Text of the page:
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By Jennifer M. Fitzenberger
Arizona Daily Wildcat
September 9, 1997

Faculty Senate disputes AIC's need for loan

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Adam F. Jarrold
Arizona Daily Wildcat

Senator Miklos Szilagyi, professor of electrical and computer engineering, questions interim president and provost Paul Sypherd (not pictured) about a $1 million loan that the UA gave the Arizona International Campus of the UA, during the first Faculty Senate meeting of the year.

The Faculty Senate decided yesterday that many questions surrounding Arizona International Campus of the UA need to be answered before its first class graduates.

Senators questioned the need for a $950,000 loan from the University of Arizona, which was intended to keep the branch campus afloat, and how AIC faculty are classified compared with those at the main campus.

Miklos Szilagyi, professor of electric and computer engineering, said he did not understand why AIC needed the loan, pointing to advertising money that funded a Phoenix billboard which read "Join AIC."

"It costs too much for a hundred students to go there and it does not have enough money," he said, noting that AIC is under severe budget restrictions. He asked which faculty body was consulted when the loan was approved.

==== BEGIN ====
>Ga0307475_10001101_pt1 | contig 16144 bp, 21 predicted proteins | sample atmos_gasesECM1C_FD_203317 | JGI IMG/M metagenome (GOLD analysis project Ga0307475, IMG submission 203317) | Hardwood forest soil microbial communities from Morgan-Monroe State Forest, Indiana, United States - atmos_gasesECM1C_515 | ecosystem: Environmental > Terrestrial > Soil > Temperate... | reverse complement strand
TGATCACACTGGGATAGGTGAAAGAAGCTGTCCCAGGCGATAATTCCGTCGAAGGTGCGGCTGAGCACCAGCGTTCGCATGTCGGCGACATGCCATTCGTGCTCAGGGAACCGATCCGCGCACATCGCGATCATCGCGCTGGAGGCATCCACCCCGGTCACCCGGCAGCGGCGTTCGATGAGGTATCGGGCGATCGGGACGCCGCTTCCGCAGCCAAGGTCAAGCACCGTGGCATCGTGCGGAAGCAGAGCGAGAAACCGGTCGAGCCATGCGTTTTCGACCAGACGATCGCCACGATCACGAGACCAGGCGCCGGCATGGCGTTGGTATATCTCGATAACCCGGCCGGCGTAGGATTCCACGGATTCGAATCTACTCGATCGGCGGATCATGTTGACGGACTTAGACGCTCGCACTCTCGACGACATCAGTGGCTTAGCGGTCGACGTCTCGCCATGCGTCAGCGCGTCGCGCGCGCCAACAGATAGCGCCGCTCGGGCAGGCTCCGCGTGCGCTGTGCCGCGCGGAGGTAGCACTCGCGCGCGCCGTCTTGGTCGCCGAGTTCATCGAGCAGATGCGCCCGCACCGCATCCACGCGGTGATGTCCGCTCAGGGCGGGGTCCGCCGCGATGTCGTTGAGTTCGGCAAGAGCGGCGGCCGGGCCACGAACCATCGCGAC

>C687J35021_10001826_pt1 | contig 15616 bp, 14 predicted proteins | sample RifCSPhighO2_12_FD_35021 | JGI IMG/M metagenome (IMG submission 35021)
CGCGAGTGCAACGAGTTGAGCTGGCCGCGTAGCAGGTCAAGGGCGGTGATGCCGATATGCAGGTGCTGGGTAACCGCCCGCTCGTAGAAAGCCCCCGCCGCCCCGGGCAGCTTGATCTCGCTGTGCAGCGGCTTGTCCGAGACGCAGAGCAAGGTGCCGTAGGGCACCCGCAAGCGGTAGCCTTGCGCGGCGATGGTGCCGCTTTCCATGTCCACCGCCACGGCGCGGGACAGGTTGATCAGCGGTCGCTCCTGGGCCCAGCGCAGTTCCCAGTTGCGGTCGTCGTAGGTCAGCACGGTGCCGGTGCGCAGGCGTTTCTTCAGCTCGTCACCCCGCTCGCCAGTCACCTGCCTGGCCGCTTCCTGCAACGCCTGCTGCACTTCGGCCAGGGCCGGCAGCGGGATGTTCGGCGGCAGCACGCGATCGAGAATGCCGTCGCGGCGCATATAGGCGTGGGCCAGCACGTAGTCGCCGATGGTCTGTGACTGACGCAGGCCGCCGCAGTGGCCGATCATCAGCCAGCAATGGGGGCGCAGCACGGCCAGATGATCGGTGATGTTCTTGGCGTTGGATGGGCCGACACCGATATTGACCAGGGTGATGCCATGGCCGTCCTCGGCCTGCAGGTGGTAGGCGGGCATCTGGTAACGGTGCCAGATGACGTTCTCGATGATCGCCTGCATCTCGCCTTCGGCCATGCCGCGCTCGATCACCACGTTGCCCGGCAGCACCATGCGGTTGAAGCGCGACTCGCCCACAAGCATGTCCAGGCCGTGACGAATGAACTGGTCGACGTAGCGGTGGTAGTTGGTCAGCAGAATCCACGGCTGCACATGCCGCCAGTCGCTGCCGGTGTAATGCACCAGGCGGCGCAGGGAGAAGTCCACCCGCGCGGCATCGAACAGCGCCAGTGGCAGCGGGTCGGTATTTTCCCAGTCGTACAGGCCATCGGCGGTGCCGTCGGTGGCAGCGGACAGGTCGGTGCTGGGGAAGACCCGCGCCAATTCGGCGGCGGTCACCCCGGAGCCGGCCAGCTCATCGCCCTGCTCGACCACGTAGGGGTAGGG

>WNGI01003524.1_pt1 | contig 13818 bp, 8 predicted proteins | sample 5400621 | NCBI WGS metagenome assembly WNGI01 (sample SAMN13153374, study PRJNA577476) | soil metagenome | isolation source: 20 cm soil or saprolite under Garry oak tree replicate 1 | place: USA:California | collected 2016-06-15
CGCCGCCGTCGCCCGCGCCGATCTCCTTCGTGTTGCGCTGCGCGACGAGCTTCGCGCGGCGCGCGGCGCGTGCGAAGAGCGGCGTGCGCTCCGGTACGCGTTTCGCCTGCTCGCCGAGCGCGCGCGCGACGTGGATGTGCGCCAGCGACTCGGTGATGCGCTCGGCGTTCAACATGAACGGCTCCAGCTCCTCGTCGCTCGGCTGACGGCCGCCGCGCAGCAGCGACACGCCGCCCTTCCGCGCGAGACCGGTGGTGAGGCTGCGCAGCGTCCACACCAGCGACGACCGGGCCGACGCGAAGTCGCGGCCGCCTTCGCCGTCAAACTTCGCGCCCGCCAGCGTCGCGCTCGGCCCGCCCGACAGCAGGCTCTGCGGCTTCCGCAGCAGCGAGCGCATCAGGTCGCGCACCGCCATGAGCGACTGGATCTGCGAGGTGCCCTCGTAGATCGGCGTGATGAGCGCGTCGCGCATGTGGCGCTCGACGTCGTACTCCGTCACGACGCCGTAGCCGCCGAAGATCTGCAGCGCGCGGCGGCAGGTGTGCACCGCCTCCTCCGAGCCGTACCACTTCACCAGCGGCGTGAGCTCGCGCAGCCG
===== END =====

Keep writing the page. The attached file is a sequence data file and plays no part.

Robert Mitchell, a university librarian, said he also did not understand how the money allotted to AIC was being used.

The branch campus is under-funded, said Paul Sypherd, interim president and provost, because the Legislature overestimated enrollment and funds expected to be carried over from last year.

Although the state expected tuition revenues from 290 full-time students, fall enrollment is estimated to be between 95 and 115 students.

"We either had to allow AIC to close or lend them the money," Sypherd said.

He said he did not know of another college or university that went from an idea to implementation so quickly.

Senate members also asked if AIC faculty are the same as their counterparts at UA.

"They receive paychecks that say the University of Arizona, so they should be considered the same as our faculty," Sypherd said, although AIC faculty are unable to receive tenure.

It was noted that an AIC representative did not sit on the Senate.

Thomas Davis, a pharmacology professor, and Donald Myers, a mathematics professor, said they did not understand how AIC was associated with UA and expressed concern about degree programs that have not been approved by the board.

It was agreed that discussion focusing on degree programs should be a future Senate issue.

In other business, the Guidelines for Shared Government, a document outlining an agreement between UA faculty and administration to share the mission of the university, was passed with five dissenting and one abstaining votes.

Marlys Witte, professor of surgery, said the Senate should wait to accept the document until President-elect Peter Likins becomes part of the Senate Oct. 1.

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